Besides, I made it abundantly clear the story could not lie anywhere in the middle!!! They are making diametrically opposed statements that literally cannot both be true... how could that not be clearer to you?! Either she's lying 100% and they were never there, or they're lying 100% and they were there. The specific details of their visit, if it happened, is like the difference between 1st and goal on the 1 yard line and 1st and goal a half yard from the goal line: minor, and mostly irrelevent.

The opposing claims are "police were there" and "police were not there". The woman is also making a second claim, based on her first, that they did X, Y, and Z while there. If the police are lying about not even being there, then they are 100% wrong and there is no "in the middle". If the police had claimed "we were there, but it all happened like this", you'd have more room to claim a possible 3rd, middle ground. But their claims are diametrically opposed, and cannot both be true even in part. If her primary claim is true, the police's primary claim is false. Once the issue of the primary claim is settled, then the secondary claim becomes clearer: either she's 100% lying that they were there, and therefore all her details are BS... or the police are 100% lying that they weren't there, which certainly lends a great deal more credibility to her specific details, if the cops in question were so eager to deny their very presence...
posted by hincandenza at 1:46 AM on February 18, 2006


I'm new to his work, but I admire Jamie Kalvern. He's undeniably courageous. It is quite an acheivement to enter this world, to which so few pay attention and even fewer are willing to advocate for, and win the trust of people who are by necessity intensely guarded.

This narrative is necessarily complicated by the fact that he had a relationship with his subject. He knew her as an against-all-odds survivor of trauma most could not endure, then watched her crumble in the aftermath of these events. If someone else could have told this story, there'd be greater objectivity, but who else would? Who else cares?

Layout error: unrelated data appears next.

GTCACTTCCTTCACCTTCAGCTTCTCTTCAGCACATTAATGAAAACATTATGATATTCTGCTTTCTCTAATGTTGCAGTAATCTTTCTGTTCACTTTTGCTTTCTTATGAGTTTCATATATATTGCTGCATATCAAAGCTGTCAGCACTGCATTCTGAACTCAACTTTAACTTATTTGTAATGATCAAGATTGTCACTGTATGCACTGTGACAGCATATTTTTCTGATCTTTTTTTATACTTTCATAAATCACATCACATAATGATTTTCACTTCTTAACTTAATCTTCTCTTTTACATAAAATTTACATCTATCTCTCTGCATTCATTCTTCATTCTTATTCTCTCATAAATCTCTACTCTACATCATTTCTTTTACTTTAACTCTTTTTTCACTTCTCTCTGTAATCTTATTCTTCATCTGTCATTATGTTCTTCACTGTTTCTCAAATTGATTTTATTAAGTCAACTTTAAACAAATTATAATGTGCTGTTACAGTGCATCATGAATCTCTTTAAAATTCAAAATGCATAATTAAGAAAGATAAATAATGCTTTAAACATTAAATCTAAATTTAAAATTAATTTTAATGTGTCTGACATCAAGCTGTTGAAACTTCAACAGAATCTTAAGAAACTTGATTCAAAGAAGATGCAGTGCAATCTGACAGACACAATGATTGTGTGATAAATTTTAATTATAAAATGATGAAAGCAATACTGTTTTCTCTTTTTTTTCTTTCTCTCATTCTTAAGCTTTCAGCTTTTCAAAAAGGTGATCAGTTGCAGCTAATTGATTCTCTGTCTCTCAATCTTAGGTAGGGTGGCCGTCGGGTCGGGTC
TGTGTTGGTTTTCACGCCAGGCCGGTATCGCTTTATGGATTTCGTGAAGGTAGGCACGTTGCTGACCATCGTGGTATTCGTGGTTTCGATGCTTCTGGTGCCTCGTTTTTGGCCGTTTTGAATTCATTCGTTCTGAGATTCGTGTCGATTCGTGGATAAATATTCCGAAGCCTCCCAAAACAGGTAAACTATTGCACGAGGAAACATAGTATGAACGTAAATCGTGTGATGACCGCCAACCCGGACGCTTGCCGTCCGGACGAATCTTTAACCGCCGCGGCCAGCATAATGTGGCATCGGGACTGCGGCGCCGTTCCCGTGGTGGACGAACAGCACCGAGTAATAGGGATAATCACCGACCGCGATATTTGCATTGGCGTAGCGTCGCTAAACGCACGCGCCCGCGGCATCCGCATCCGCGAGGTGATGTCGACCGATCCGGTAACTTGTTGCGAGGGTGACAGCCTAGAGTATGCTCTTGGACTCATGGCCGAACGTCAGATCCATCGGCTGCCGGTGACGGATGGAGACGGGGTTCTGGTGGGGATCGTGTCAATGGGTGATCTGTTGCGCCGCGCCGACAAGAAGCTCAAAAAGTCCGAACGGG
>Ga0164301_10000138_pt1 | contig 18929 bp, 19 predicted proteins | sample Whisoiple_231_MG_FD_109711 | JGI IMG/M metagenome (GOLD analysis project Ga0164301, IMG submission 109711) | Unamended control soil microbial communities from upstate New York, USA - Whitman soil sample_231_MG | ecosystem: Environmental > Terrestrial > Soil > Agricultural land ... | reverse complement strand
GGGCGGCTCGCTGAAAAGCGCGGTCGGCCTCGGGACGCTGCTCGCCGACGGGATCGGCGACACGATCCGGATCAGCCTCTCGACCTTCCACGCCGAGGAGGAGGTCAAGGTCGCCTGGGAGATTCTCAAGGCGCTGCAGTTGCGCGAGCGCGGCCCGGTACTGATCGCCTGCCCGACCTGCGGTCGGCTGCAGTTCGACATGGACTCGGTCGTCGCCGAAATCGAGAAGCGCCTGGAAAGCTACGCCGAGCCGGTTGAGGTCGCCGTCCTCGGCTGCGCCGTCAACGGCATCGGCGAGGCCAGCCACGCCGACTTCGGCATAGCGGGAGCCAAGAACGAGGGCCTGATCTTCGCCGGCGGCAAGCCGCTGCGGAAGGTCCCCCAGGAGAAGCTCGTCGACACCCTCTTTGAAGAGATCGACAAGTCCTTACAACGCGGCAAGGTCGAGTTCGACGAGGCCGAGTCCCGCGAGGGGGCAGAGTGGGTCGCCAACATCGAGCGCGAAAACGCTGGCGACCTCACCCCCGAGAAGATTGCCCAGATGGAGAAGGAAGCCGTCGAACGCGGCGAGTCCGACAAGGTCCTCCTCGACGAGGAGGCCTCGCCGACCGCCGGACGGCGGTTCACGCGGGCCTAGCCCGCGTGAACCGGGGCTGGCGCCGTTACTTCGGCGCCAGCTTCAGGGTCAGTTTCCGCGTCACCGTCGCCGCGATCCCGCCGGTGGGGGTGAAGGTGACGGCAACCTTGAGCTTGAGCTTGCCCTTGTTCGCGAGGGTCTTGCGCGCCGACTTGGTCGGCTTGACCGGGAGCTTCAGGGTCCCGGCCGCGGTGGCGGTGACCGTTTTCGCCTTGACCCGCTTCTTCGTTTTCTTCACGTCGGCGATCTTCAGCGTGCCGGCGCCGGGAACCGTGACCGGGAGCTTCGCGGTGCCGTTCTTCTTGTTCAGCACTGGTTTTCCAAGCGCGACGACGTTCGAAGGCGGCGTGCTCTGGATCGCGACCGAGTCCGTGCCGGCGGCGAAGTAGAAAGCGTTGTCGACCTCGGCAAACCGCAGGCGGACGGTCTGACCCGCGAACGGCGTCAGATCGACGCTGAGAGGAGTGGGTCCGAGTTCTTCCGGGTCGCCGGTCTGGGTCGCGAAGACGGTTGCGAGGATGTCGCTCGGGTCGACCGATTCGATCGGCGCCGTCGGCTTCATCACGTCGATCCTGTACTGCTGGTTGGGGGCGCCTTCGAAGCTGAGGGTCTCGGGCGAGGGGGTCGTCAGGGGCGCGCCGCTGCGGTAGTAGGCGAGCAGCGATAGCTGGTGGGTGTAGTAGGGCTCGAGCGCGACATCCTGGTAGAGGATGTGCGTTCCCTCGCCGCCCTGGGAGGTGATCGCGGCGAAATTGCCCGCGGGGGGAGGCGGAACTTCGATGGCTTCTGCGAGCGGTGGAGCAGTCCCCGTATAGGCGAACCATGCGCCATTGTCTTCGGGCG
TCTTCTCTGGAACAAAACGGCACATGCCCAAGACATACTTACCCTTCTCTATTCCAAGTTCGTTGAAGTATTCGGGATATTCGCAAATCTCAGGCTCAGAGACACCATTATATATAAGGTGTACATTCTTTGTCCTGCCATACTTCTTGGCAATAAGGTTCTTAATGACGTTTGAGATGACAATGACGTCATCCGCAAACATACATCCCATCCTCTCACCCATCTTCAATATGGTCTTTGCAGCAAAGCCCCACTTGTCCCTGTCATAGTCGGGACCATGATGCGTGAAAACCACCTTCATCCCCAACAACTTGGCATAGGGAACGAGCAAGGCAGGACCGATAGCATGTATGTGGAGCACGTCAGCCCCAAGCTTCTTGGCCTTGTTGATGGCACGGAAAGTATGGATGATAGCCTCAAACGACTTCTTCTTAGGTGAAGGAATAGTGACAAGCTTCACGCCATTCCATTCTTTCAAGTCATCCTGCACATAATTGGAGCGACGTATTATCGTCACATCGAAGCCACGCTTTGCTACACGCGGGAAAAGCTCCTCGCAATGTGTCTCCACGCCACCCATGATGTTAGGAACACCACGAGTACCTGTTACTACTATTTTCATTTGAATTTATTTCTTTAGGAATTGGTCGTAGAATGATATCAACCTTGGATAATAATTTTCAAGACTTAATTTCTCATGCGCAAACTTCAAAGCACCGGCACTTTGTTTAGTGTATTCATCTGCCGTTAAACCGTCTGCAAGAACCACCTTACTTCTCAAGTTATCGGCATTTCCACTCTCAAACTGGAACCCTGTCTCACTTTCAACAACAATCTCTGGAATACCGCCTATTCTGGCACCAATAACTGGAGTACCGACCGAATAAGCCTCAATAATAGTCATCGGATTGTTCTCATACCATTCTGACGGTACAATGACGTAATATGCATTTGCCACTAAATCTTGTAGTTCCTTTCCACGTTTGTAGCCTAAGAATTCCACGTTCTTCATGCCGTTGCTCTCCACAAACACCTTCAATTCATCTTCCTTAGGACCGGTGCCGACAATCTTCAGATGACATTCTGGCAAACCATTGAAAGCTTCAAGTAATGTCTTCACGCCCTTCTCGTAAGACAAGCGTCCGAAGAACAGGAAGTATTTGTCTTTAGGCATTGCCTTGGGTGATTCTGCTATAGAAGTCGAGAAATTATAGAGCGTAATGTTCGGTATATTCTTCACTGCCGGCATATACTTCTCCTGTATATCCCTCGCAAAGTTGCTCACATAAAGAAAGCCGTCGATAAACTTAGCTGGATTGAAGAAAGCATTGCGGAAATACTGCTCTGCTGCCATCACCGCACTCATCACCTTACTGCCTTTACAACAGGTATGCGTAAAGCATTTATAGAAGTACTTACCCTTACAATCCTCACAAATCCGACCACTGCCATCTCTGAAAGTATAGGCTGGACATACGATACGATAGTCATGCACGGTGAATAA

The truth of this story, outside a courtroom (and most likely in it), is of course difficult to discover. But some facts are clear, and they are not insubstantial. People who live in public housing are widely assumed by the outside world to be an almost entirely criminal class. Their truthfulness is more automatically doubted. The officers in this story are widely reputed in the area to be extraordinarily violent, but that reputation is discounted, because the presumption is, to paraphrase one of the forum's commenters, that it's "gangbangers crying police brutality to get back on the street," as if this has anything to do with a woman who has not been arrested for, much less convicted of, any crime. Then there's this:

OPS [the Office of Professional Standards, responsible for investigating reports of police brutality] has long been sharply criticized by human rights activists who argue that it functions not as a vehicle for holding the police accountable but as a shield against such accountability. They cite the numbers. For example, from 2001 through 2003, OPS received at least 7,610 complaints of police brutality. Significant discipline was imposed by the CPD in only 13 of those cases—six officers were terminated and seven were suspended for 30 days or more. In other words, an officer charged with brutality during 2001 – 2003 had less than a one-in-a-thousand chance of being fired.

Even given that many reports of police brutality are false, that's simply astounding.

The injustice is clear: if I filed a claim about a brutal police act that occured in my home, it would be taken seriously. I am middle-class, white, professionally employed, educated, and live in a low-crime area. There's no way I would be threatened with lockdown. There's no way that such a wide array of supporting testimony from my family and neighbors would be dismissed out of hand. There's no way I would find myself trembling, soiling myself out of fear, waiting in the dark for the police lurking near my door to leave so I could enter my own home. If such things did somehow happen to me, there's no way that my local media would be completely uninterested in my claims. Maybe that's all so widely understood that laying it out like that seems naive, but it's no less horrific for its obviousness.

Kalvern is right to refuse to turn over his notes and sources; he is right to assume a role of advocacy for people who have none; he is right to tell stories that otherwise would never be heard. Thanks, jennyb (and well said, hincandenza).
posted by melissa may at 1:51 AM on February 18, 2006


You can't get the truth by taking two data points and interpolating. The idea that this is a reliable truth-finding methodology is exceptionally dangerous.

The "two sides to every story" concept is as flawed as it's destructive. Sometimes the truth lies in the middle, but sometimes the truth lies entirely on one side.
posted by I Love Tacos at 2:20 AM on February 18, 2006